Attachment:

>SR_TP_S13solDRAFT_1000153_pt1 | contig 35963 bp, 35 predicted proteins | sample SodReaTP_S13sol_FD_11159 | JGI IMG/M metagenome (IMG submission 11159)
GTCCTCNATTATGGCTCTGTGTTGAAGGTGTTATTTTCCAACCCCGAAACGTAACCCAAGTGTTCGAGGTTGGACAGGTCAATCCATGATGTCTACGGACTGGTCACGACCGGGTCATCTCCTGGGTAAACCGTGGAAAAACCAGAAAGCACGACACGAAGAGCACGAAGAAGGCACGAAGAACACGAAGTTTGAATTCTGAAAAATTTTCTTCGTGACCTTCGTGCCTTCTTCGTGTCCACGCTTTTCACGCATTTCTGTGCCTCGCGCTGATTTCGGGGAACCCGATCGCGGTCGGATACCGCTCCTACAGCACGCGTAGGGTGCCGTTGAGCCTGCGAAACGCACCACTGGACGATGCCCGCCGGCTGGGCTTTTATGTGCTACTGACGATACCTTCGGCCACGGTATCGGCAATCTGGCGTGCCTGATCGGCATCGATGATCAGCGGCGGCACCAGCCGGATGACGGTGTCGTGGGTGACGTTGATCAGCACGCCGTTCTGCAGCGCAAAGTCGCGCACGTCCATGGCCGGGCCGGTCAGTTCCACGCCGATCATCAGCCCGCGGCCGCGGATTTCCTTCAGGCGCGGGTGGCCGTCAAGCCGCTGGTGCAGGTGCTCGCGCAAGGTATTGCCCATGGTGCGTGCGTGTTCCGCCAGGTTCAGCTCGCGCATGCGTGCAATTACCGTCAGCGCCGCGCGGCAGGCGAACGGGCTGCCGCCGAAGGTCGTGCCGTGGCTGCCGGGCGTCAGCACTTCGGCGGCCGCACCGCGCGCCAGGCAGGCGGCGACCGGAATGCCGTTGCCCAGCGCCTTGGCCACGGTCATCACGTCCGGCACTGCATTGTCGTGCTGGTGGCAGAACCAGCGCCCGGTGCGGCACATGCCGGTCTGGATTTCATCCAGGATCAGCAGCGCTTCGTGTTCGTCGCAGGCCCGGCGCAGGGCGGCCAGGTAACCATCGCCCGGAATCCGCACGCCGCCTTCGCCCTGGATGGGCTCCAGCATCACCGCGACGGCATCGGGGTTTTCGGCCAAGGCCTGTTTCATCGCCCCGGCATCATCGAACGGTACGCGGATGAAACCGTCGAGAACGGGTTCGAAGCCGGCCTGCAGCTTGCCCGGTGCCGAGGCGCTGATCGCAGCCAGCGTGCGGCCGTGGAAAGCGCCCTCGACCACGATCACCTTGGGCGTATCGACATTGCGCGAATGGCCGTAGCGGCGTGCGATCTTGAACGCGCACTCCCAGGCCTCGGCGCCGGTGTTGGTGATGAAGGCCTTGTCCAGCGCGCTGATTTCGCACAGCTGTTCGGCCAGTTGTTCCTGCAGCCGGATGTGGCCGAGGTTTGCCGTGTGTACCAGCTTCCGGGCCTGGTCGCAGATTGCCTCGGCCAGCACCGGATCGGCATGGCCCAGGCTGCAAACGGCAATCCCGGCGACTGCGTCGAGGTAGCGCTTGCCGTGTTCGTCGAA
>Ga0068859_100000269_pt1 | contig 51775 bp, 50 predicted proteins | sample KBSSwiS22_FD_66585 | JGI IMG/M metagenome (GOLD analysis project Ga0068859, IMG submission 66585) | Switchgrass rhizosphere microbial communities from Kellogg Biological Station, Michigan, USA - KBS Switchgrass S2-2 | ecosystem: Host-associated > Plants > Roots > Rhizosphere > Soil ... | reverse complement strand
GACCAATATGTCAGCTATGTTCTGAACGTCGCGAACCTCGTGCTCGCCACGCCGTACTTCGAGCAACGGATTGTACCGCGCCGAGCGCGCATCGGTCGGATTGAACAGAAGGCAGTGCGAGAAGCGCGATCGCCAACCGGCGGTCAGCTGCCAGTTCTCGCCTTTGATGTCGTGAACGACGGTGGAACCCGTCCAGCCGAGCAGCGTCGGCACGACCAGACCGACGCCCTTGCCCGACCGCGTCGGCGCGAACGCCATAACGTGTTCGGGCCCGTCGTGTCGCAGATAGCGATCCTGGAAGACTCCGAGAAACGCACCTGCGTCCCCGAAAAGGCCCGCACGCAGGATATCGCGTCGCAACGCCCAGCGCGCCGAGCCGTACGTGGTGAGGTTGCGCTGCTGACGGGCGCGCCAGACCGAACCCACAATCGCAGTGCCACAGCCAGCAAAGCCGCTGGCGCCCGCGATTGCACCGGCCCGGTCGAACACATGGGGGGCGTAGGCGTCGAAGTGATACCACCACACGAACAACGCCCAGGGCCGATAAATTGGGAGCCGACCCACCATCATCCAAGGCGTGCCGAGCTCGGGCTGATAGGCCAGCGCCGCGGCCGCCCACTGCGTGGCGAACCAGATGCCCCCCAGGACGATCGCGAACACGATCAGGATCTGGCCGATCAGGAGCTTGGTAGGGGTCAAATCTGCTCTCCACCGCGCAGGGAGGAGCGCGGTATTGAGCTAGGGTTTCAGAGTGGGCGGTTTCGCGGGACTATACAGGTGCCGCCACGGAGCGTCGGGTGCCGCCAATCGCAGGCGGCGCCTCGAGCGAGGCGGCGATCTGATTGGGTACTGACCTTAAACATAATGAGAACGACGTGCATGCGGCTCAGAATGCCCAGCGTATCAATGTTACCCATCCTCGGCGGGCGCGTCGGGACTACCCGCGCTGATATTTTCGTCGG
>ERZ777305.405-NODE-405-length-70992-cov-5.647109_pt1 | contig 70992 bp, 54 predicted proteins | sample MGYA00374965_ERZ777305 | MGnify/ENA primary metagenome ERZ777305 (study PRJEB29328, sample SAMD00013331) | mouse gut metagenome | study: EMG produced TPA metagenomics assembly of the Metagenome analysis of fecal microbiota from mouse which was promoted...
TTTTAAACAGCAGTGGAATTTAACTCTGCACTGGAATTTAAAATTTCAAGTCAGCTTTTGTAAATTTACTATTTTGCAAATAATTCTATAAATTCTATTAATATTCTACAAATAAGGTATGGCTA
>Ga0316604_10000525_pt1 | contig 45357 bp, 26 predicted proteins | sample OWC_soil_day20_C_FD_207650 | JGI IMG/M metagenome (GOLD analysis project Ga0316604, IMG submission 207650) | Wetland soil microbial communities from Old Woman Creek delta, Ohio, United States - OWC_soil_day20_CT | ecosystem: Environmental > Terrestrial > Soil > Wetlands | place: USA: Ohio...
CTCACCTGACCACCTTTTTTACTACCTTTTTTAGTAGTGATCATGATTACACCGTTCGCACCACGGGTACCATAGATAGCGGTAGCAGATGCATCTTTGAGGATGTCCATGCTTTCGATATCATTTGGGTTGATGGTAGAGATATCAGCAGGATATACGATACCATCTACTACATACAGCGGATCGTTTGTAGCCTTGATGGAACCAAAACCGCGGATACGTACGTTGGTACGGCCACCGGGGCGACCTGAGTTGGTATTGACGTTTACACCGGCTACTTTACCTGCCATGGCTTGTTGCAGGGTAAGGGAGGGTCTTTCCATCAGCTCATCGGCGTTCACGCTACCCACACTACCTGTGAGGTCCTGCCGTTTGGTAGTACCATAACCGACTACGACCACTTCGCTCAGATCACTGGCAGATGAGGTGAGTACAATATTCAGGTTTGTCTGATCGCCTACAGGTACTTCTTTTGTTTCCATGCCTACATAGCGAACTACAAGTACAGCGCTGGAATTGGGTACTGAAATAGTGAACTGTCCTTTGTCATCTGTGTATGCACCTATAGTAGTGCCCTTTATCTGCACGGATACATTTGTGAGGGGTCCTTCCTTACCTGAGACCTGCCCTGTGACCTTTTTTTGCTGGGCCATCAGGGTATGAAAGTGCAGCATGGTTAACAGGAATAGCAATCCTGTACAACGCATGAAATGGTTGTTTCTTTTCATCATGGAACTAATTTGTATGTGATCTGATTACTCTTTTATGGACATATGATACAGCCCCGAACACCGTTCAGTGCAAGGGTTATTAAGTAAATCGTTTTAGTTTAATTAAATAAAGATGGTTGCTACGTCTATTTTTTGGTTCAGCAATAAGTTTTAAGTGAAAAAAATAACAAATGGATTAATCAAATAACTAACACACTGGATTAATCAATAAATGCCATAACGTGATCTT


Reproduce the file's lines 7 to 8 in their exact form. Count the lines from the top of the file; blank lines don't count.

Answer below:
>Ga0316604_10000525_pt1 | contig 45357 bp, 26 predicted proteins | sample OWC_soil_day20_C_FD_207650 | JGI IMG/M metagenome (GOLD analysis project Ga0316604, IMG submission 207650) | Wetland soil microbial communities from Old Woman Creek delta, Ohio, United States - OWC_soil_day20_CT | ecosystem: Environmental > Terrestrial > Soil > Wetlands | place: USA: Ohio...
CTCACCTGACCACCTTTTTTACTACCTTTTTTAGTAGTGATCATGATTACACCGTTCGCACCACGGGTACCATAGATAGCGGTAGCAGATGCATCTTTGAGGATGTCCATGCTTTCGATATCATTTGGGTTGATGGTAGAGATATCAGCAGGATATACGATACCATCTACTACATACAGCGGATCGTTTGTAGCCTTGATGGAACCAAAACCGCGGATACGTACGTTGGTACGGCCACCGGGGCGACCTGAGTTGGTATTGACGTTTACACCGGCTACTTTACCTGCCATGGCTTGTTGCAGGGTAAGGGAGGGTCTTTCCATCAGCTCATCGGCGTTCACGCTACCCACACTACCTGTGAGGTCCTGCCGTTTGGTAGTACCATAACCGACTACGACCACTTCGCTCAGATCACTGGCAGATGAGGTGAGTACAATATTCAGGTTTGTCTGATCGCCTACAGGTACTTCTTTTGTTTCCATGCCTACATAGCGAACTACAAGTACAGCGCTGGAATTGGGTACTGAAATAGTGAACTGTCCTTTGTCATCTGTGTATGCACCTATAGTAGTGCCCTTTATCTGCACGGATACATTTGTGAGGGGTCCTTCCTTACCTGAGACCTGCCCTGTGACCTTTTTTTGCTGGGCCATCAGGGTATGAAAGTGCAGCATGGTTAACAGGAATAGCAATCCTGTACAACGCATGAAATGGTTGTTTCTTTTCATCATGGAACTAATTTGTATGTGATCTGATTACTCTTTTATGGACATATGATACAGCCCCGAACACCGTTCAGTGCAAGGGTTATTAAGTAAATCGTTTTAGTTTAATTAAATAAAGATGGTTGCTACGTCTATTTTTTGGTTCAGCAATAAGTTTTAAGTGAAAAAAATAACAAATGGATTAATCAAATAACTAACACACTGGATTAATCAATAAATGCCATAACGTGATCTT